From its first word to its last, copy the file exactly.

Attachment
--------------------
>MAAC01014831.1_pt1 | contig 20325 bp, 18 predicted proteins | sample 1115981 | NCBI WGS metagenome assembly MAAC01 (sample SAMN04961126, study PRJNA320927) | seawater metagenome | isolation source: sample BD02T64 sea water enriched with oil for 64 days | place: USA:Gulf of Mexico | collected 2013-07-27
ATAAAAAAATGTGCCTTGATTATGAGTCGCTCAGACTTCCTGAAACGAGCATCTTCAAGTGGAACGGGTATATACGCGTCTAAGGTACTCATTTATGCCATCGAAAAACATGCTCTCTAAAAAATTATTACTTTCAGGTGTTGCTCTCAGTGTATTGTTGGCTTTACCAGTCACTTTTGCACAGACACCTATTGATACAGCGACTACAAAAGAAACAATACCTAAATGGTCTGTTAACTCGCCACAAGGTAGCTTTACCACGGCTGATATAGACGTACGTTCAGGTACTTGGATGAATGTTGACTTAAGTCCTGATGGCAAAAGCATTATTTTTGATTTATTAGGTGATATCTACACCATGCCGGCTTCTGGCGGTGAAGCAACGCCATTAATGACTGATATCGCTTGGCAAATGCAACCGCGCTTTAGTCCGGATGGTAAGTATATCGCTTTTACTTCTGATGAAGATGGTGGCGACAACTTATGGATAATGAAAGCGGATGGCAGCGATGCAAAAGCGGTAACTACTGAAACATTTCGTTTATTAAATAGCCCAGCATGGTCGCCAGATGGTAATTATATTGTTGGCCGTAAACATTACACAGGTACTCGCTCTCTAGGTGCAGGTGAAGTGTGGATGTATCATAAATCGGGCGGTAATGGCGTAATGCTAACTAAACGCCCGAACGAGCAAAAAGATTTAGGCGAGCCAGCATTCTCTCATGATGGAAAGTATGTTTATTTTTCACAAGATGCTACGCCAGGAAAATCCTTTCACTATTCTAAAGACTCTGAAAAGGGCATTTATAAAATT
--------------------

>MAAC01014831.1_pt1 | contig 20325 bp, 18 predicted proteins | sample 1115981 | NCBI WGS metagenome assembly MAAC01 (sample SAMN04961126, study PRJNA320927) | seawater metagenome | isolation source: sample BD02T64 sea water enriched with oil for 64 days | place: USA:Gulf of Mexico | collected 2013-07-27
ATAAAAAAATGTGCCTTGATTATGAGTCGCTCAGACTTCCTGAAACGAGCATCTTCAAGTGGAACGGGTATATACGCGTCTAAGGTACTCATTTATGCCATCGAAAAACATGCTCTCTAAAAAATTATTACTTTCAGGTGTTGCTCTCAGTGTATTGTTGGCTTTACCAGTCACTTTTGCACAGACACCTATTGATACAGCGACTACAAAAGAAACAATACCTAAATGGTCTGTTAACTCGCCACAAGGTAGCTTTACCACGGCTGATATAGACGTACGTTCAGGTACTTGGATGAATGTTGACTTAAGTCCTGATGGCAAAAGCATTATTTTTGATTTATTAGGTGATATCTACACCATGCCGGCTTCTGGCGGTGAAGCAACGCCATTAATGACTGATATCGCTTGGCAAATGCAACCGCGCTTTAGTCCGGATGGTAAGTATATCGCTTTTACTTCTGATGAAGATGGTGGCGACAACTTATGGATAATGAAAGCGGATGGCAGCGATGCAAAAGCGGTAACTACTGAAACATTTCGTTTATTAAATAGCCCAGCATGGTCGCCAGATGGTAATTATATTGTTGGCCGTAAACATTACACAGGTACTCGCTCTCTAGGTGCAGGTGAAGTGTGGATGTATCATAAATCGGGCGGTAATGGCGTAATGCTAACTAAACGCCCGAACGAGCAAAAAGATTTAGGCGAGCCAGCATTCTCTCATGATGGAAAGTATGTTTATTTTTCACAAGATGCTACGCCAGGAAAATCCTTTCACTATTCTAAAGACTCTGAAAAGGGCATTTATAAAATT